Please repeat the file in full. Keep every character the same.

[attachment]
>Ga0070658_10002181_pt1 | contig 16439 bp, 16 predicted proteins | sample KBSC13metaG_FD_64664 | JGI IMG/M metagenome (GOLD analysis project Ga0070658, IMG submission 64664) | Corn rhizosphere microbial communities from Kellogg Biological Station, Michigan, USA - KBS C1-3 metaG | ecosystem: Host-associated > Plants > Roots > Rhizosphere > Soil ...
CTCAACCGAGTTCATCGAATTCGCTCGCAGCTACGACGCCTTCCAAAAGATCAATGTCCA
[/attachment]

>Ga0070658_10002181_pt1 | contig 16439 bp, 16 predicted proteins | sample KBSC13metaG_FD_64664 | JGI IMG/M metagenome (GOLD analysis project Ga0070658, IMG submission 64664) | Corn rhizosphere microbial communities from Kellogg Biological Station, Michigan, USA - KBS C1-3 metaG | ecosystem: Host-associated > Plants > Roots > Rhizosphere > Soil ...
CTCAACCGAGTTCATCGAATTCGCTCGCAGCTACGACGCCTTCCAAAAGATCAATGTCCA